Patients in control thanks to the Locala Partnerships

Richard Palmer is the chairman of Kirklees Older People's Network and has many craft hobbies.
Richard Palmer is the chairman of Kirklees Older People's Network and has many craft hobbies.

A Batley-based organisation is supporting patients so they can be more independent.

Locala Community Partnerships is helping local patients and their carers to increase their knowledge of their health conditions and, as a result, be more confident about managing their own health and wellbeing.

Janet Tearne has regained her confidence following lung surgery.

Janet Tearne has regained her confidence following lung surgery.

Encouraging community patients to self-manage their care, with back up from professionals as appropriate, is part of the Care Closer to Home community healthcare contract which Locala was awarded last year.

Now Locala health care teams are making a real difference to the lives of patients and carers who are able to take control of their own care.

Tina Quinn, Locala’s Director of Quality, said: “As part of a new way of working our community nurses and therapists are spending more time at their first visit with patients to gather all the information they need, not only about their specific condition, but about all aspects of the patient’s physical, social and mental health needs and home circumstances.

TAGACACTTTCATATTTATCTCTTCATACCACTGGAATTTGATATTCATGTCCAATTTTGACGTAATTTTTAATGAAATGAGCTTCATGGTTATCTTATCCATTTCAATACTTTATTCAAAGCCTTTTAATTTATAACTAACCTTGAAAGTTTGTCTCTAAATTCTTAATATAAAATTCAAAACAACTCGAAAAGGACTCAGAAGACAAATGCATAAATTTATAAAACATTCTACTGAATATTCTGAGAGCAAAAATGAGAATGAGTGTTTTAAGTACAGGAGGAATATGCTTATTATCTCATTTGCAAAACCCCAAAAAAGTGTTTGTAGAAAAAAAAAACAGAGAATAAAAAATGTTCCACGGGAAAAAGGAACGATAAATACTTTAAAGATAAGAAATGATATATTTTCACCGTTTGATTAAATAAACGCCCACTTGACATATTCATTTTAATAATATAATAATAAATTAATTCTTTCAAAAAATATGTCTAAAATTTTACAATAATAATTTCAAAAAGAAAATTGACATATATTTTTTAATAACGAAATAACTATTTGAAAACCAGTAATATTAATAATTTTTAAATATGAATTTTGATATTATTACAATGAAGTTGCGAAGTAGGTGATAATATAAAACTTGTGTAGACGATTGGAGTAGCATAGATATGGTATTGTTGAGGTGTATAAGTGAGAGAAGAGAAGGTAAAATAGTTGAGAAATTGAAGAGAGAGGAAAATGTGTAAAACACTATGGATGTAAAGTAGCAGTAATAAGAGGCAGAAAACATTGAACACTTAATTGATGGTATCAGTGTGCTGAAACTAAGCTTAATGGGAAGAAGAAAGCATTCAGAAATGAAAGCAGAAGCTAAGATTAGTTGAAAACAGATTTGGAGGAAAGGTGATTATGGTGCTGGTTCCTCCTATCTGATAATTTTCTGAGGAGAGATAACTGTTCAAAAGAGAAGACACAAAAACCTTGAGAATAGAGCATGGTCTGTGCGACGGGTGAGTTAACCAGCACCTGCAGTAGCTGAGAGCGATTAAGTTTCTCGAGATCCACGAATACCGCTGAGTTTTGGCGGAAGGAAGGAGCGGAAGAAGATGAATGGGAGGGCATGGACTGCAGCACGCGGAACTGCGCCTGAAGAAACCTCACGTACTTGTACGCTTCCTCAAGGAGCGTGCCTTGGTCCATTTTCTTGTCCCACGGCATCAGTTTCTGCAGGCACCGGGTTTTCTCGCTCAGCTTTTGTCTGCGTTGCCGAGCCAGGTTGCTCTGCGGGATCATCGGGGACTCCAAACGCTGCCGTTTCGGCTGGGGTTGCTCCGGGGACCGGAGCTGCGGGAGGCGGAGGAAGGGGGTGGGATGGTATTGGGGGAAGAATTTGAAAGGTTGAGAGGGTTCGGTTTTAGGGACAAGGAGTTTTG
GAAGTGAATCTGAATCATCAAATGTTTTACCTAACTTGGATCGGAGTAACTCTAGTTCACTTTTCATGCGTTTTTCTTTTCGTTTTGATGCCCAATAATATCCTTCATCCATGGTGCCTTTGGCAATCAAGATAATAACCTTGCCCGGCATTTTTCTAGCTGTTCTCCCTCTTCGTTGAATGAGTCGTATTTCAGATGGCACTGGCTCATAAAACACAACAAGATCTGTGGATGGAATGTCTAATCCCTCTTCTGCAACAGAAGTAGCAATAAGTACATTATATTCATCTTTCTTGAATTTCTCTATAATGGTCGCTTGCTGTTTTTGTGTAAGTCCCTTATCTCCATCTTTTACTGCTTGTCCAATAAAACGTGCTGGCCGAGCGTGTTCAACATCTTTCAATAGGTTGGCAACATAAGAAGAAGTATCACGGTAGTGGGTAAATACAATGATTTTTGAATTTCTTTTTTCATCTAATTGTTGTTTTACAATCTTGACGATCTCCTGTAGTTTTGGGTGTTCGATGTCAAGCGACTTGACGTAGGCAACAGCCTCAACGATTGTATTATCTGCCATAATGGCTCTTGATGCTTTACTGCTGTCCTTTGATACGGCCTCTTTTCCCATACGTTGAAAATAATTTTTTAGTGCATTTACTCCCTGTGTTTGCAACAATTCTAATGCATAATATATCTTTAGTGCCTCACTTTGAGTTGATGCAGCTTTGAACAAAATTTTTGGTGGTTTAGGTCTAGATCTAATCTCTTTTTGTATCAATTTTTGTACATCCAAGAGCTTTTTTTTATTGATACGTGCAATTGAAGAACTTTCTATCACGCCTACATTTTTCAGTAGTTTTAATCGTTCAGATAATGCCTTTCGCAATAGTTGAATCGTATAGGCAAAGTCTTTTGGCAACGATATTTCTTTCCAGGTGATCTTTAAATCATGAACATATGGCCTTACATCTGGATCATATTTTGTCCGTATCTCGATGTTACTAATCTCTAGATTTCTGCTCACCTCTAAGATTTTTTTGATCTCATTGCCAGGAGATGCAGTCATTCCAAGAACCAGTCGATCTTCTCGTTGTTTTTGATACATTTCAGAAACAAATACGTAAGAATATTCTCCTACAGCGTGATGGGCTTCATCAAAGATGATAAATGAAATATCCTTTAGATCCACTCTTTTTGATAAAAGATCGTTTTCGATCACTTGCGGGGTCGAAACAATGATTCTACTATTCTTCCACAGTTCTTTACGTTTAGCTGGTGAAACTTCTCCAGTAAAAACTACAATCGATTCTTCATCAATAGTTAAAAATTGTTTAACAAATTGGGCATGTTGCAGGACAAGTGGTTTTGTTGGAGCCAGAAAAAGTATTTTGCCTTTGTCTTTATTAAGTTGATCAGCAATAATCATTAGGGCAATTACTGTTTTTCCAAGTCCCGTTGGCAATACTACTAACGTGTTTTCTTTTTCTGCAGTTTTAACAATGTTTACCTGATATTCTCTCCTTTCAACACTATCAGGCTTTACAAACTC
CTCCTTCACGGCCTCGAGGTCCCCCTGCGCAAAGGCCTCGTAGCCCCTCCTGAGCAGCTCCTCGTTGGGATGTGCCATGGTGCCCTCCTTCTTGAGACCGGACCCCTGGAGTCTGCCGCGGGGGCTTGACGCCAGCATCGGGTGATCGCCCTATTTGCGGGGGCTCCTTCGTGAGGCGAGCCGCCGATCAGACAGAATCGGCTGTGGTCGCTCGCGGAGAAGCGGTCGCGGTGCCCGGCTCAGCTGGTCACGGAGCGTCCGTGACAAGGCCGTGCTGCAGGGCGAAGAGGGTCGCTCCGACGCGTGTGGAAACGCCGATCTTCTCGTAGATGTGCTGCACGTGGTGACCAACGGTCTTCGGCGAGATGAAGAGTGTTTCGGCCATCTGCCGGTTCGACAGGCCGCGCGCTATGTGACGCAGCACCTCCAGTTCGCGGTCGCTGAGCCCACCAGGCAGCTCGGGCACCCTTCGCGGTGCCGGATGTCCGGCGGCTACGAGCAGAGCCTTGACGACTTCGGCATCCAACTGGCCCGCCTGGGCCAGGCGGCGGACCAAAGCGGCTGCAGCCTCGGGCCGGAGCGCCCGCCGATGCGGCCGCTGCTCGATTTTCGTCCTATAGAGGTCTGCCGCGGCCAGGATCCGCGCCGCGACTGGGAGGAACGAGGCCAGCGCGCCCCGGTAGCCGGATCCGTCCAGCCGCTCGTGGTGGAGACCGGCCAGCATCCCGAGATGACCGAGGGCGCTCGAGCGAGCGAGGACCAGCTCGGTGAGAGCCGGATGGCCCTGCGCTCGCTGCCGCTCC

“This holistic approach means there’s a greater opportunity for patients to discuss and understand their care and how, with support, they can monitor their condition and carry out simple care tasks safe in the knowledge that their clinical team is there to support them as necessary.”

Many patients across Kirklees have already taken this step towards maximising their independence and it’s working really well for them.

Janet Tearne from Mirfield, is one of the patients to benefit from the approach.

She lives with the chronic lung condition, emphysema, and praises the skills of her community matron Cathy Inman and her team who helped Janet regain her confidence after having surgery to remove part of her lung.

When Janet was first diagnosed she was very frightened and anxious and felt powerless.

Cathy worked closely with Janet to develop an emergency care plan and teach her the skills to manage the condition. Janet now knows how to plan her medication, what to do in an emergency and how to monitor signs and symptoms. She also knows how to do breathing exercises and pace her activities.

More recently Janet has joined a local choir. She said: “I’m in charge of this now; it’s not in charge of me anymore. Yet Cathy is still there for me in the background, if I need her, which is great.”

Another patient, Richard Palmer from Hightown, Liversedge, has severe Osteoarthritis and several other health conditions yet he doesn’t let that stop him leading a busy life.

He is the chairman of Kirklees Older People’s Network and has many craft hobbies.

He said: “I relish my independence. No one chooses to be disabled but if your body lets you down you can remain in control if the right support mechanisms are in place. Maximising independence means different things for different people as none of us have the same needs. By taking a holistic approach the healthcare team can provide the appropriate level of support.”

Locala’s community nurses have shown Richard’s personal assistant how to dress his leg wounds and they both know the nurses are there if they are needed.